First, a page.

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How Much Can You Take? Horseradish vs. the Common Cold
If you like it hot, really hot, you could be on your way to treating the symptoms of a winter cold. Horseradish goes right to the source of that stuffed up, achy feeling by zapping accumulated mucus in the nose and sinuses.
That brain-sizzling sensation you get from eating a significant hunk of wasabi (a Japanese form of horseradish) may be tough to handle when it’s unexpected. But, voluntarily consuming horseradish when you’re ill can burn right through the fog of a cold or sinus infection.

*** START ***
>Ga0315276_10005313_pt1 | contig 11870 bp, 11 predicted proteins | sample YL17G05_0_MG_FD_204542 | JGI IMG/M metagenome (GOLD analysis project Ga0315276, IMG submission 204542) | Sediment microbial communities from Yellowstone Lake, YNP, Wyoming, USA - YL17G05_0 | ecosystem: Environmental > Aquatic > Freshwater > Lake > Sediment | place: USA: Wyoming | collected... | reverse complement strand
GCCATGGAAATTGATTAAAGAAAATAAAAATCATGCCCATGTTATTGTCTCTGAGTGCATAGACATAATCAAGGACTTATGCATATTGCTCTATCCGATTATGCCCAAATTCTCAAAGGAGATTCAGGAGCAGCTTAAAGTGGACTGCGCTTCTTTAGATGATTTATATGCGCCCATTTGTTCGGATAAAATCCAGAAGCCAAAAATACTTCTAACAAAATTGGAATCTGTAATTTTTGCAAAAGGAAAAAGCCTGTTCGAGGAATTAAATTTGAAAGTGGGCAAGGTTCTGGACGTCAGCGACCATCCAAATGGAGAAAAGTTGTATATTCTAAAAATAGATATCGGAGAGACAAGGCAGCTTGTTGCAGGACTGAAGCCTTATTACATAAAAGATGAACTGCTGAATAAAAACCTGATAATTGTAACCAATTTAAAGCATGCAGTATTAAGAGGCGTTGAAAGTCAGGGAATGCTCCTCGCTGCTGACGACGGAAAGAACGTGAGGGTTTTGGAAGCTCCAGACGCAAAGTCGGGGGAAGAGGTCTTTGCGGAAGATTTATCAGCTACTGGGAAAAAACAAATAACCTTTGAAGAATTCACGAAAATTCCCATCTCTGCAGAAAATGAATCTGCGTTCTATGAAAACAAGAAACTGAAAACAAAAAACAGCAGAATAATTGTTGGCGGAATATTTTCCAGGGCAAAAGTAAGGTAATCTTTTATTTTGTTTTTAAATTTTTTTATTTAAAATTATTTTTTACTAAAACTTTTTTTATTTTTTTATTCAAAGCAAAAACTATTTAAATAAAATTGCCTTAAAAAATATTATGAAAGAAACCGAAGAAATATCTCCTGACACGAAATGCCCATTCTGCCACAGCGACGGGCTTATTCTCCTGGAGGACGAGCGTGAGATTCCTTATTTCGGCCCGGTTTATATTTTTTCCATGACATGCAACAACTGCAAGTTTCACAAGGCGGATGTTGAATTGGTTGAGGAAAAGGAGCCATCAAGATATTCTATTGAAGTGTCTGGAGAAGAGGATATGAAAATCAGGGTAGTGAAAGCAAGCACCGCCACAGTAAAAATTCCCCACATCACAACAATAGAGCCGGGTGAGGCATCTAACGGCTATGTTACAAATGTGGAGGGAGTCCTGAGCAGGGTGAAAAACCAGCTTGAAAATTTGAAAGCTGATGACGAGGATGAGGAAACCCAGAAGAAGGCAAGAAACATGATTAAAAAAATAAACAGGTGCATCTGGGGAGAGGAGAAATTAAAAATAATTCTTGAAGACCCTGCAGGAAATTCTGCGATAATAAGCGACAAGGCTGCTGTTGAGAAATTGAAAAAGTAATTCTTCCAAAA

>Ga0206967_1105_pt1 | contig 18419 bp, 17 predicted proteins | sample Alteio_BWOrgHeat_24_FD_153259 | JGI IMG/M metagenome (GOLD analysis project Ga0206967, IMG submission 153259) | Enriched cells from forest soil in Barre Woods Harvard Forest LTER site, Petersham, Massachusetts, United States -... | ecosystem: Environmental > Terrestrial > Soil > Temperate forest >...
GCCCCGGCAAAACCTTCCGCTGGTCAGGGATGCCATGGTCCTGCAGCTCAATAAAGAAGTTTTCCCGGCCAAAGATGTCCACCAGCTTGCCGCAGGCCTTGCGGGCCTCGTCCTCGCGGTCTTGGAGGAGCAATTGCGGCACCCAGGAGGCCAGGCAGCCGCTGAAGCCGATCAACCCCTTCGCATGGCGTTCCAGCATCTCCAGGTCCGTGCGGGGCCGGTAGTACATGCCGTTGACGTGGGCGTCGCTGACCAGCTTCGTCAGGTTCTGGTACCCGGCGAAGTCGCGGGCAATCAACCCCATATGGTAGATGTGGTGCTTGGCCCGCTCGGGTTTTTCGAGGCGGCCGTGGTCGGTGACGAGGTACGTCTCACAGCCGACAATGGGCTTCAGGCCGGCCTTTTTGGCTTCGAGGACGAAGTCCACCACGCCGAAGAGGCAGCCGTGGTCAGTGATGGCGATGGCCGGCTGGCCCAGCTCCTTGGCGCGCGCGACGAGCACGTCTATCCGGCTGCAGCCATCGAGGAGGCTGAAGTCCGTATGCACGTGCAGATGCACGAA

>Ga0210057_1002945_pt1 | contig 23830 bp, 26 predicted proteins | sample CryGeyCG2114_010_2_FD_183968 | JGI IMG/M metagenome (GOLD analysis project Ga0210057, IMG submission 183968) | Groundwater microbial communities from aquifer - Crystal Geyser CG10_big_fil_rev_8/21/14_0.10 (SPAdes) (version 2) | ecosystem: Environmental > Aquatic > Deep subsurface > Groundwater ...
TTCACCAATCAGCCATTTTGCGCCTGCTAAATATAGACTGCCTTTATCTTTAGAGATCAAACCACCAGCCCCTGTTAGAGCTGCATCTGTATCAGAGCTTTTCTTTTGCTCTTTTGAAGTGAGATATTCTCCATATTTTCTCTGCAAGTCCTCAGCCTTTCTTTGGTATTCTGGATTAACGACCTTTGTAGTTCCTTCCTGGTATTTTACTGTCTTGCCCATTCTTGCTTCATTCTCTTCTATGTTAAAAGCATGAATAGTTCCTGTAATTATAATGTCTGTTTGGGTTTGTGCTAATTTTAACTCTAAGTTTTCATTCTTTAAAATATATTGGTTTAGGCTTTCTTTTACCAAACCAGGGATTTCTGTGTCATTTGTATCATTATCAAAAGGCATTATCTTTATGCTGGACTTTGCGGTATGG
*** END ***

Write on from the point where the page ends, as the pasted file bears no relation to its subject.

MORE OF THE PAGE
Horseradish is technically a vegetable, but it’s most often used as a condiment. You can add it to scrambled eggs, tuna salad or use it to top other vegetables (it’s also fat free). Hardcore horseradish heads like to consume as much of the pure root as possible. Horseradish can’t be juiced, but it can be shredded and pounded and mixed with a bit of lemon juice for a shot that will leave you crying and sweating — signs that your cold is on its way out.
For all things horseradish check out the International Horseradish Festival in Collinsville, Illinois.